MDMA Usage Statistics
According to the 2011 National Survey on Drug Use and Health (NSDUH), about 14.6 million people in the United States aged 12 or older have used ecstasy. In 2011, 2.4 million people used it at least once.
By 2014, the same survey estimated that 17 million people in the United States 12 years or older have used ecstasy, so the number may be increasing.
The Drug Abuse Warning Network (DAWN) is a monitoring program of drug overdoses in emergency departments (EDs). In 2011, DAWN indicates there were 22,498 ED visits related to MDMA in 2011. In the six months at the beginning of 2011, five people died from abuse or overdose of MDMA.
Dangers of Ecstasy
The most well-recognized danger of MDMA is its propensity to cause dehydration. MDMA raises body temperature past safe levels, causing people to lose a great deal of body moisture through their sweat.
Because ecstasy use is commonplace in club and rave settings where people become dehydrated and then dance for excessive periods, the risk of raised body temperature is high. People may then forget to drink water because they are distracted by the other effects of the drug.
Rave and club culture is aware of MDMA causing dehydration, so in response, many raves will encourage water consumption. While people should be encouraged to stay hydrated, there have also been reports of people overhydrating while on ecstasy and causing electrolyte imbalances.
Other short- and long-term dangers of ecstasy and ecstasy overdose include:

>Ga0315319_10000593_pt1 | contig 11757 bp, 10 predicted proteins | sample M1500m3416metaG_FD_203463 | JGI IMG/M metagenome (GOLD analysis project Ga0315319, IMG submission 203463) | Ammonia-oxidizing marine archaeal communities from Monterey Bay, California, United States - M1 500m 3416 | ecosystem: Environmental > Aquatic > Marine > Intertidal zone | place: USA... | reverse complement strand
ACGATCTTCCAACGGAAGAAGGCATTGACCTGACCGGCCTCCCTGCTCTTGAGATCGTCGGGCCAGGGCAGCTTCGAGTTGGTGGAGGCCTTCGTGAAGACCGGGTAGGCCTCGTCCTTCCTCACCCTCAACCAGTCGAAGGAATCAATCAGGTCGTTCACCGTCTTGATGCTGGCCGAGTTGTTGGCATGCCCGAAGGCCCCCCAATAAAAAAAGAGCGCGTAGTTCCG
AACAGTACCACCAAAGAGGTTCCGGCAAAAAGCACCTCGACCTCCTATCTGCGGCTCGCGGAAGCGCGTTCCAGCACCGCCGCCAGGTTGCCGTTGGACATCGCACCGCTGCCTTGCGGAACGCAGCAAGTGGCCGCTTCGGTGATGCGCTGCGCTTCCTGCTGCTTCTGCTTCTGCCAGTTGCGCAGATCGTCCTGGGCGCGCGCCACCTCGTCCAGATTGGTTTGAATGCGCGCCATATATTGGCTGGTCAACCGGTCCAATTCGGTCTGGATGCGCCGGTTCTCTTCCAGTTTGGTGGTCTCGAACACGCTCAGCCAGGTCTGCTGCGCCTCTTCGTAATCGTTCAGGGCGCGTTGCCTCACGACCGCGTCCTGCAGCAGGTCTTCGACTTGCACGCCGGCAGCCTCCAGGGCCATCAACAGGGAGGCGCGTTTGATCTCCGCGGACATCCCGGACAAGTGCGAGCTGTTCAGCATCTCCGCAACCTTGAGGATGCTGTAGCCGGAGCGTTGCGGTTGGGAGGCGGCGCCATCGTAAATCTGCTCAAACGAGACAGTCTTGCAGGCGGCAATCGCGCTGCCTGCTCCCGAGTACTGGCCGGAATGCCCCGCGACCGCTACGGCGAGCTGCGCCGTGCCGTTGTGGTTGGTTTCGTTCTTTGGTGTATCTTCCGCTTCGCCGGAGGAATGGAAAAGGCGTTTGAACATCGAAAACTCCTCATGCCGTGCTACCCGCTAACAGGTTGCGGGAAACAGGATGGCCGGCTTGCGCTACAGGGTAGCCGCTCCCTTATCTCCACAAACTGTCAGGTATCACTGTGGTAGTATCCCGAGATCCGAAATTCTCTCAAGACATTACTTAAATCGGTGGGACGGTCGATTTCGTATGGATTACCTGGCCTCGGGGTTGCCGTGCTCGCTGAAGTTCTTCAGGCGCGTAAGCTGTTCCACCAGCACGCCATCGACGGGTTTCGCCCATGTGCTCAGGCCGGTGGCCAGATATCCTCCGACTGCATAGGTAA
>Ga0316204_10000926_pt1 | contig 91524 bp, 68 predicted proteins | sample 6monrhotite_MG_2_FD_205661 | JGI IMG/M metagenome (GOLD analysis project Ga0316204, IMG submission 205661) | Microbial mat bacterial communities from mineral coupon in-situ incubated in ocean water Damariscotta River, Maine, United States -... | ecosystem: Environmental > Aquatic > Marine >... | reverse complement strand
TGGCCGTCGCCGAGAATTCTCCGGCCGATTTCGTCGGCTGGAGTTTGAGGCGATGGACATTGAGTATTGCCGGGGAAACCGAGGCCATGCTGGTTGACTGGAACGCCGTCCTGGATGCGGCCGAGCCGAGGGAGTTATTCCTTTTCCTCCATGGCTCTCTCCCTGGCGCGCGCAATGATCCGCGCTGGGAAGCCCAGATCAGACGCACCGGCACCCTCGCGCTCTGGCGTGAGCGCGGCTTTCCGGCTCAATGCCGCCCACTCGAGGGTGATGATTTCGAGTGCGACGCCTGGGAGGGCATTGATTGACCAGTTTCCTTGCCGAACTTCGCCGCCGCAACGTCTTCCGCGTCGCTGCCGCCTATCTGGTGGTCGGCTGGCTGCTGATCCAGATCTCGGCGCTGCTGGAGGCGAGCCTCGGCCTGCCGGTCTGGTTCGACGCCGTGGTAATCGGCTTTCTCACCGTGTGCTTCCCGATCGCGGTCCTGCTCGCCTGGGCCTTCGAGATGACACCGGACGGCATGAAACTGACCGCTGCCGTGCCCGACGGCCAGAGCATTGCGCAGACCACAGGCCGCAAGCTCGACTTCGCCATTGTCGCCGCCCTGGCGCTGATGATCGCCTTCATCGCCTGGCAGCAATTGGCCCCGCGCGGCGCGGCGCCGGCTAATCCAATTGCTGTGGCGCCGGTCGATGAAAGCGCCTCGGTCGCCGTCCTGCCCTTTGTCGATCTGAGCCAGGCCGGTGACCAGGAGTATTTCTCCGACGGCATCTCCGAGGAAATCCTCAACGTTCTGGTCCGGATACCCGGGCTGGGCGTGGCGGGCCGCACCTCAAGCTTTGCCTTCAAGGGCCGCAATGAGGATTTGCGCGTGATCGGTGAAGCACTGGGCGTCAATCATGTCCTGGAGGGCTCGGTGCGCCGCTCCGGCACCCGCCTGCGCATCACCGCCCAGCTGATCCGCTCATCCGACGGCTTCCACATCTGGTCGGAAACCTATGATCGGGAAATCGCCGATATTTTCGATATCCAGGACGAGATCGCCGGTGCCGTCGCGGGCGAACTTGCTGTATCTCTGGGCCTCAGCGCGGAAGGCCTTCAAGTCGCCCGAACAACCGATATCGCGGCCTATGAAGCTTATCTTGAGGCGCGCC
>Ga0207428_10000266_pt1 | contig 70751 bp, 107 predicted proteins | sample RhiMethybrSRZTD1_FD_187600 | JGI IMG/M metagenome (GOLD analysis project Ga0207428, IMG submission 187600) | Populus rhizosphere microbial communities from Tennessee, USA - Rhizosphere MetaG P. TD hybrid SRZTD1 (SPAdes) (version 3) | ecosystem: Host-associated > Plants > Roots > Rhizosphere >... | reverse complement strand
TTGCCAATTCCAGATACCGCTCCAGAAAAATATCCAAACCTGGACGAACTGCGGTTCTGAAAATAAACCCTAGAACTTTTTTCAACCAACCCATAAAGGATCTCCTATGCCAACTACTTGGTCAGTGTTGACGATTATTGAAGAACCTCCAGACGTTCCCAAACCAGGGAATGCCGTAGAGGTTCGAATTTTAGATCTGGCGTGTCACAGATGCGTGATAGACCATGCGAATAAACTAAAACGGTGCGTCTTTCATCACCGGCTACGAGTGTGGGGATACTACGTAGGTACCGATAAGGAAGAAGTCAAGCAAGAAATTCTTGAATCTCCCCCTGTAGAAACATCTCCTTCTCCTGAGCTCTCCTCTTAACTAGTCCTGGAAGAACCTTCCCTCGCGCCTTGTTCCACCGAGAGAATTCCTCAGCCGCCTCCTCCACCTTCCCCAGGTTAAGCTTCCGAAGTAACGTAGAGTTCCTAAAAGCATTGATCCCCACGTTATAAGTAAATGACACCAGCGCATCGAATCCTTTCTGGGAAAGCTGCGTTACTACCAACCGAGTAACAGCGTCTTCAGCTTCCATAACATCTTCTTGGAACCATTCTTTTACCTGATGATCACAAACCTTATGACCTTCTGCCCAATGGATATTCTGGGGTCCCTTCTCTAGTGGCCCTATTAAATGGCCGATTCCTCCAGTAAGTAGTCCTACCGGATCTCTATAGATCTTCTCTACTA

- Heart damage
- Irregular heartbeat
- Kidney damage
- Liver damage
- Rhabdomyolysis, or muscle breakdown
Is ecstasy addictive? Yes, MDMA is an extremely addictive substance with a high likelihood of abuse. Compared to other drugs, MDMA has a significant crash in the days following use. This may prevent some people from becoming addicted. However, once someone experiences cravings that drive them to continue using the drug despite crashes, addiction may have started to develop.
MDMA addiction can cause health, social and financial problems, and if you know anyone experiencing an addiction, they should speak to an addiction professional. Addiction to MDMA is treatable with the right tools and resources.
Drug Enforcement Administration. “3,4-Methylenedioxymethamphetamine.” 2013. Accessed Aug 12, 2019.
National Institute on Drug Abuse. “MDMA (Ecstasy/Molly).” 2019. Accessed Aug 12, 2019.
National Institute on Drug Abuse. “What Are the Effects of MDMA?” 2019. Accessed Aug 12, 2019.
National Institute on Drug Abuse. “What Is the History of MDMA?” 2019. Accessed Aug 12, 2019.
National Institute on Drug Abuse. “What Is the Scope of MDMA Use in the United States?” 2019,. Accessed Aug 12, 2019.
Toxnet. “3,4-Methylenedioxymethamphetamine.” 2019. Accessed Aug 12, 2019.